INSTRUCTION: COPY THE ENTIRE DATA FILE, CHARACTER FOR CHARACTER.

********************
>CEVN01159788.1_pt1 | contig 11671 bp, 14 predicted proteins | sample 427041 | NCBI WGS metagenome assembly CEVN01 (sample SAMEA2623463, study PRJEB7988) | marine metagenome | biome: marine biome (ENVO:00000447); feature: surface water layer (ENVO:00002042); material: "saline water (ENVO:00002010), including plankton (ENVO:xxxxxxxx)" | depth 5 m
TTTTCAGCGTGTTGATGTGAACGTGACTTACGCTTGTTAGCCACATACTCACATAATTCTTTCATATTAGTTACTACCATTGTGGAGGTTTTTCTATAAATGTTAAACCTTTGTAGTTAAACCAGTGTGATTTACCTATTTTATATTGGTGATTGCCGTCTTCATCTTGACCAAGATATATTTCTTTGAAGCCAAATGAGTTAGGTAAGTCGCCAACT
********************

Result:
>CEVN01159788.1_pt1 | contig 11671 bp, 14 predicted proteins | sample 427041 | NCBI WGS metagenome assembly CEVN01 (sample SAMEA2623463, study PRJEB7988) | marine metagenome | biome: marine biome (ENVO:00000447); feature: surface water layer (ENVO:00002042); material: "saline water (ENVO:00002010), including plankton (ENVO:xxxxxxxx)" | depth 5 m
TTTTCAGCGTGTTGATGTGAACGTGACTTACGCTTGTTAGCCACATACTCACATAATTCTTTCATATTAGTTACTACCATTGTGGAGGTTTTTCTATAAATGTTAAACCTTTGTAGTTAAACCAGTGTGATTTACCTATTTTATATTGGTGATTGCCGTCTTCATCTTGACCAAGATATATTTCTTTGAAGCCAAATGAGTTAGGTAAGTCGCCAACT